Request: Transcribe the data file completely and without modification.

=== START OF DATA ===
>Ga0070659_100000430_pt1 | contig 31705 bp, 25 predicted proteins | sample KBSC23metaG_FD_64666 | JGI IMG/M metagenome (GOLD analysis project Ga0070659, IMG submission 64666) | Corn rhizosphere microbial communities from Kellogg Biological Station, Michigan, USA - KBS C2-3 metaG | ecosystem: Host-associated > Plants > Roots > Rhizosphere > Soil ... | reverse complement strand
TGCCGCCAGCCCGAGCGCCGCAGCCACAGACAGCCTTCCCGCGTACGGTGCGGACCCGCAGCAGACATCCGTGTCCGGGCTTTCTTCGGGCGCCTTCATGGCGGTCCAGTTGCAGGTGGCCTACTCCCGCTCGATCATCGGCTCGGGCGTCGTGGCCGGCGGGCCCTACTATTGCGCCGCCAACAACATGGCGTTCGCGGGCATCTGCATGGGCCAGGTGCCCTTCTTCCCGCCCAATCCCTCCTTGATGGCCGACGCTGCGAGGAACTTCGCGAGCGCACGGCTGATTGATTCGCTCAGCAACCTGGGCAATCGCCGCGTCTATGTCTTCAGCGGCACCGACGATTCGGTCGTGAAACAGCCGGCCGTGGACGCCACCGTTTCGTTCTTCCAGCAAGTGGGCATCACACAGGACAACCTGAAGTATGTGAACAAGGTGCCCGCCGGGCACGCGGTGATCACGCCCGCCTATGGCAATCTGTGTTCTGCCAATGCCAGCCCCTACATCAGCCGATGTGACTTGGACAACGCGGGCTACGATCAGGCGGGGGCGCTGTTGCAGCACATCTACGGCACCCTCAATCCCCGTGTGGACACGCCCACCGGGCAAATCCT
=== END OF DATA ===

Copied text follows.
>Ga0070659_100000430_pt1 | contig 31705 bp, 25 predicted proteins | sample KBSC23metaG_FD_64666 | JGI IMG/M metagenome (GOLD analysis project Ga0070659, IMG submission 64666) | Corn rhizosphere microbial communities from Kellogg Biological Station, Michigan, USA - KBS C2-3 metaG | ecosystem: Host-associated > Plants > Roots > Rhizosphere > Soil ... | reverse complement strand
TGCCGCCAGCCCGAGCGCCGCAGCCACAGACAGCCTTCCCGCGTACGGTGCGGACCCGCAGCAGACATCCGTGTCCGGGCTTTCTTCGGGCGCCTTCATGGCGGTCCAGTTGCAGGTGGCCTACTCCCGCTCGATCATCGGCTCGGGCGTCGTGGCCGGCGGGCCCTACTATTGCGCCGCCAACAACATGGCGTTCGCGGGCATCTGCATGGGCCAGGTGCCCTTCTTCCCGCCCAATCCCTCCTTGATGGCCGACGCTGCGAGGAACTTCGCGAGCGCACGGCTGATTGATTCGCTCAGCAACCTGGGCAATCGCCGCGTCTATGTCTTCAGCGGCACCGACGATTCGGTCGTGAAACAGCCGGCCGTGGACGCCACCGTTTCGTTCTTCCAGCAAGTGGGCATCACACAGGACAACCTGAAGTATGTGAACAAGGTGCCCGCCGGGCACGCGGTGATCACGCCCGCCTATGGCAATCTGTGTTCTGCCAATGCCAGCCCCTACATCAGCCGATGTGACTTGGACAACGCGGGCTACGATCAGGCGGGGGCGCTGTTGCAGCACATCTACGGCACCCTCAATCCCCGTGTGGACACGCCCACCGGGCAAATCCT